Making Kl Friendlier For Cyclists

By Kurniawati Kamarudin

KUALA LUMPUR (Bernama) -- Rarely do we see people cycling on the main roads in the city centre, particularly on work days.

However, it is a different case around the areas of Kampung Pandan and Desa Pandan. Bicycles can be seen almost everywhere particularly in the mornings. Majority of the cyclists tend to be school children, youths, senior citizens and mothers.

Although at times they have to use the back alleys and wait quite a while before motorists would let them cross roads, they still opted for the mode of transportation.

Such difficulties were not uncommon to the lives of cyclists in Kuala Lumpur (KL).

CONFLICTS

Cyclists in KL are subjected to such live-threatening risk because there is no dedicated cycling lane to enable them to reach their destinations safely. Instead they have to share the road with bigger and faster vehicles.

For Wong Hau Young, in his 30s, who has been using his bicycle as a mode of transportation for the past three years, the problem seemed to have gotten worse.

"As a cyclist, I can safely say that the roads around KL are not cyclist-friendly.

"Previously, despite the lack of a dedicated lane, there were still routes that we could use to get from place to place. However, many of the roads today have become way too dangerous for cyclists, " he told Bernama when met recently.

Among the roads that have become difficult for cyclists to utilise are from Jalan Jelatek to Ampang in both directions. The ongoing road widening works have changed the traffic patterns and presented serious danger for cyclists.

"I have noticed that in every plan to build or widen roads, they do not include a dedicate lane for cyclists. This has made cyclists anxious over their safety. They would have to think over many times before cycling anywhere. It would ultimately lead to the decline of cyclists in KL, " he said.

Widened roads indirectly encourage motorists to speed, putting cyclists in greater danger.

Several of Wong's friends around Keramat and Wangsa Maju have been cycling to get to places even before the construction of the Duta-Ulu Kelang Expressway (DUKE).

However, after DUKE was completed, they found that they could no longer cycle safely due to road safety issues for cyclists.

FARTHER BUT SAFER

Wong, who sells self-defence sports equipment for a living, said that he cycles every day especially to deliver orders.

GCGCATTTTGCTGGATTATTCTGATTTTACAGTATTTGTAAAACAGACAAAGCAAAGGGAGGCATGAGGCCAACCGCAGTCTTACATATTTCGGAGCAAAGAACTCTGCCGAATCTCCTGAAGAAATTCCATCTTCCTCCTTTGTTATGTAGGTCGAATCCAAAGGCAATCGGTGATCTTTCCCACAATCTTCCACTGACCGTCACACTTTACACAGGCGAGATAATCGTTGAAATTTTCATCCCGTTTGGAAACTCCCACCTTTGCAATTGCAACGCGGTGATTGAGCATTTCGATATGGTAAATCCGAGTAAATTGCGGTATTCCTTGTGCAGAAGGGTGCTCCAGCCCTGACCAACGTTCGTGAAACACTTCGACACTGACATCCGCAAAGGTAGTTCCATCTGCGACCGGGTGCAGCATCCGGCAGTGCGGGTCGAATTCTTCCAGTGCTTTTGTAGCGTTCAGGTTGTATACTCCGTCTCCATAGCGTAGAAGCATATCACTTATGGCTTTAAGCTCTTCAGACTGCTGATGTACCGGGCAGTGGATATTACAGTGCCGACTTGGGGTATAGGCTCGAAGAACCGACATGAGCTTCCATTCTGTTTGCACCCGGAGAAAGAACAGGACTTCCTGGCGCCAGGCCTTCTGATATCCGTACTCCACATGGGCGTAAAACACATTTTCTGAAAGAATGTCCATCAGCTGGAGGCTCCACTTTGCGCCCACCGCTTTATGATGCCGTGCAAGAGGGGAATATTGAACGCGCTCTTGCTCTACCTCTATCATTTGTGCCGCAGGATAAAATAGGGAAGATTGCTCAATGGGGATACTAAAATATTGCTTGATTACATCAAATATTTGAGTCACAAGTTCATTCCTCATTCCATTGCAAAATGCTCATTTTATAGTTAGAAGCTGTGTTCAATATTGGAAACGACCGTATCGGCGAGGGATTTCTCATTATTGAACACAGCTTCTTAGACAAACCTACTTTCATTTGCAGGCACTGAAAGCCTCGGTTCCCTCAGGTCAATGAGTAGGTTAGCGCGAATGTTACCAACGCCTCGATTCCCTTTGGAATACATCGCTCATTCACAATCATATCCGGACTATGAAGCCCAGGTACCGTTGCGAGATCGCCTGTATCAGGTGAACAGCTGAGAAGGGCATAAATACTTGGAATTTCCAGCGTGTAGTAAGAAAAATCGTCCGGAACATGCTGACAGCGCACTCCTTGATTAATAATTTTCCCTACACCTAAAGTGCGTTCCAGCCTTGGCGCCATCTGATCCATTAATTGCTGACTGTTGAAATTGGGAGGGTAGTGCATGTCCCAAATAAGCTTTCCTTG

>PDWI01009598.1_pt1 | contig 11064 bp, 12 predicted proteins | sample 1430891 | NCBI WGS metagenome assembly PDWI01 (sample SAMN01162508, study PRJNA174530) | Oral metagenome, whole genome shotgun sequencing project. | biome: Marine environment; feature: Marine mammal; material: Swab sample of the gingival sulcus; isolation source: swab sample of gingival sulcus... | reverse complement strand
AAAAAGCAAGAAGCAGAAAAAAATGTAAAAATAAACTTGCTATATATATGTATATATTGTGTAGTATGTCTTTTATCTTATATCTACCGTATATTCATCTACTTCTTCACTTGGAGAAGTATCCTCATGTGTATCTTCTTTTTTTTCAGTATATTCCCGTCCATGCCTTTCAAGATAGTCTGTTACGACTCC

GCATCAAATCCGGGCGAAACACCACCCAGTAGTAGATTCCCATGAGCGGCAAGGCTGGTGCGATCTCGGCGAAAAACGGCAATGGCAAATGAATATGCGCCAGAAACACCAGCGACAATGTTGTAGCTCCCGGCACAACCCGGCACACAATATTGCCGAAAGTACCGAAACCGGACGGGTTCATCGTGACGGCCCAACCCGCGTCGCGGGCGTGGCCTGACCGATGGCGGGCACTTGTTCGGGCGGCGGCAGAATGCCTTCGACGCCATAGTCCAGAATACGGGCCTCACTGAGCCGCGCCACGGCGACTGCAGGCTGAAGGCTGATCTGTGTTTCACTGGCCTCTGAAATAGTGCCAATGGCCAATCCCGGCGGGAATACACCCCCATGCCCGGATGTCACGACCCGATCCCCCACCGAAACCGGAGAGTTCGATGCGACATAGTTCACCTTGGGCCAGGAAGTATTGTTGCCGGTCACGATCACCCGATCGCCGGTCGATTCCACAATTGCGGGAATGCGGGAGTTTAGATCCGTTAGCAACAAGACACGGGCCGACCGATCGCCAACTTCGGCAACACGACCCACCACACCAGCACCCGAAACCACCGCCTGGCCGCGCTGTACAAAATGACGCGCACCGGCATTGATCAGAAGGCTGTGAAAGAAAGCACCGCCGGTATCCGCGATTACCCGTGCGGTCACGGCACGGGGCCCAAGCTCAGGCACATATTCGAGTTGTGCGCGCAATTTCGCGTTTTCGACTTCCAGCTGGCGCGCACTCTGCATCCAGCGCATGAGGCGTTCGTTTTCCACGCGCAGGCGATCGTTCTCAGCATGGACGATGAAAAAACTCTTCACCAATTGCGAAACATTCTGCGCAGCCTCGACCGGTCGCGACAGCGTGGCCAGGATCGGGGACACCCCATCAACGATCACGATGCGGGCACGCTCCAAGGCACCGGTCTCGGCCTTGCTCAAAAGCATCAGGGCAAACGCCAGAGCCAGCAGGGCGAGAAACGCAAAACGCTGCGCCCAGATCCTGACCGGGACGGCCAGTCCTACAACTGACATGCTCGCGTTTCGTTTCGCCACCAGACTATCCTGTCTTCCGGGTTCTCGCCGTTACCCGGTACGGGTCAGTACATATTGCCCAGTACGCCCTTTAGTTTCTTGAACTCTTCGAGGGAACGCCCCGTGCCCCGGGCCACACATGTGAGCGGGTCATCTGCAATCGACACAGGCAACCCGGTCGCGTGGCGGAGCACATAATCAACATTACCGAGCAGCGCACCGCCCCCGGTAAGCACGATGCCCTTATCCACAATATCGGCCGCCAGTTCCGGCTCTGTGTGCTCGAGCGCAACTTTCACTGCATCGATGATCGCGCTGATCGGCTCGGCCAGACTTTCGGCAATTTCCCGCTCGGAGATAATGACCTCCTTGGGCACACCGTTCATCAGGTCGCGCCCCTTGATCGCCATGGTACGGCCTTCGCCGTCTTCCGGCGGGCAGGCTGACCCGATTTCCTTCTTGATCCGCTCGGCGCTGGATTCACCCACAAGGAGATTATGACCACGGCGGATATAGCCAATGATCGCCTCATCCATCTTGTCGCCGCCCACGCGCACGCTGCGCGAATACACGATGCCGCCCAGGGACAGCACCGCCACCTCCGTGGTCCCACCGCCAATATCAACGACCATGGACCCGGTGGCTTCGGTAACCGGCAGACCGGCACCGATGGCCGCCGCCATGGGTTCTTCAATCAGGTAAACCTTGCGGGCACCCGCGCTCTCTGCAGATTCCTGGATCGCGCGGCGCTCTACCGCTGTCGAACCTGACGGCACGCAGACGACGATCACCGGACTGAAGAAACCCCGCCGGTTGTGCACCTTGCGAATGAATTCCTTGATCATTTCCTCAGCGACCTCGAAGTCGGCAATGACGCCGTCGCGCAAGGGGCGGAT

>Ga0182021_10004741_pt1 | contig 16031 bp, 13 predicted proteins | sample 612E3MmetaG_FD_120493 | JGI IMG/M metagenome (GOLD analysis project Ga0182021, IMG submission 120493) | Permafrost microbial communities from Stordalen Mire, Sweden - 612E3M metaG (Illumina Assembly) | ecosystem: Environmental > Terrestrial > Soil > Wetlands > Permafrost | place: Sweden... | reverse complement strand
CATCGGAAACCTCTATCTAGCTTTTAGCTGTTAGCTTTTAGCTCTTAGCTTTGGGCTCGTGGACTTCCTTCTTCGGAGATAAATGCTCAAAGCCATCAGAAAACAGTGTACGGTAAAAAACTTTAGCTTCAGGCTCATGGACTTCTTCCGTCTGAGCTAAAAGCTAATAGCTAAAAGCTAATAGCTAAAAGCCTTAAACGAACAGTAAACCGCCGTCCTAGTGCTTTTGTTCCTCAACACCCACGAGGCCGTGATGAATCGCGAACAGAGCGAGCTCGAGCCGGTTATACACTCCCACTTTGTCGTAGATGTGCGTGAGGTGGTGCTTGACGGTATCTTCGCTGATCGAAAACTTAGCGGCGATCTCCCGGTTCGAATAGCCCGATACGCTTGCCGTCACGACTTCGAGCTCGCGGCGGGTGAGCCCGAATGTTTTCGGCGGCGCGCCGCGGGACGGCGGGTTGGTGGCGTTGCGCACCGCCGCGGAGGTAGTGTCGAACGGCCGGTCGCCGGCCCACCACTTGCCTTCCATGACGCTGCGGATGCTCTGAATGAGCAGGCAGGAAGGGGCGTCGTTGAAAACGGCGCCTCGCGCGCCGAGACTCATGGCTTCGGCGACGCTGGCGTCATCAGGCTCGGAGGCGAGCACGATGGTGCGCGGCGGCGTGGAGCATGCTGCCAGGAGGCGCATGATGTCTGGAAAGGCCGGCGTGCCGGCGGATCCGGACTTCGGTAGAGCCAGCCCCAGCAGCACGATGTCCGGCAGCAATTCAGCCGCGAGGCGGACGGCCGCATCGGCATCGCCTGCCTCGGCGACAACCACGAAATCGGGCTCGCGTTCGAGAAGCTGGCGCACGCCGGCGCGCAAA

He starts the day by cycling from his home in Desa Pandan at around 9am to the post office in Taman Shamelin Perkasa before proceeding with other errands in the city centre.

At an average speed of 20kmph cycling is slower than other transportation option yet Wong believes very likely that cyclists will reach their destinations faster than those in cars, given the traffic conditions in major cities.

For many such as students and senior citizens, cycling was a not a choice but a necessity as it was the only mode of transportation they could afford.

"Many cyclists pedal slowly for their own safety and because they do not want to sweat.

"Furthermore, the bicycle they own are not those thousand Ringgit ones used for sports and recreation, " he said.

To ensure their safety, many cyclists are forced to take the farther route to their destinations such as by going through neighbourhoods where there are less cars.

For example, getting to the Berjaya Times Square would require Wong to cycle through the neighbourhoods in Jalan Pudu to avoid dangerous traffic.

"That's my best option even though the shortest route would be straight through Bulatan Kampung Pandan to Times Square. I don't dare take that route because there are so many vehicles going rather fast there so it is unsuitable for bicycles, " he said.

SOCIETAL PERCEPTION

Despite cycling being an environmentally-friendly mode of transportation and good for health and fitness, Wong's decision to cycle everywhere is frowned upon by many.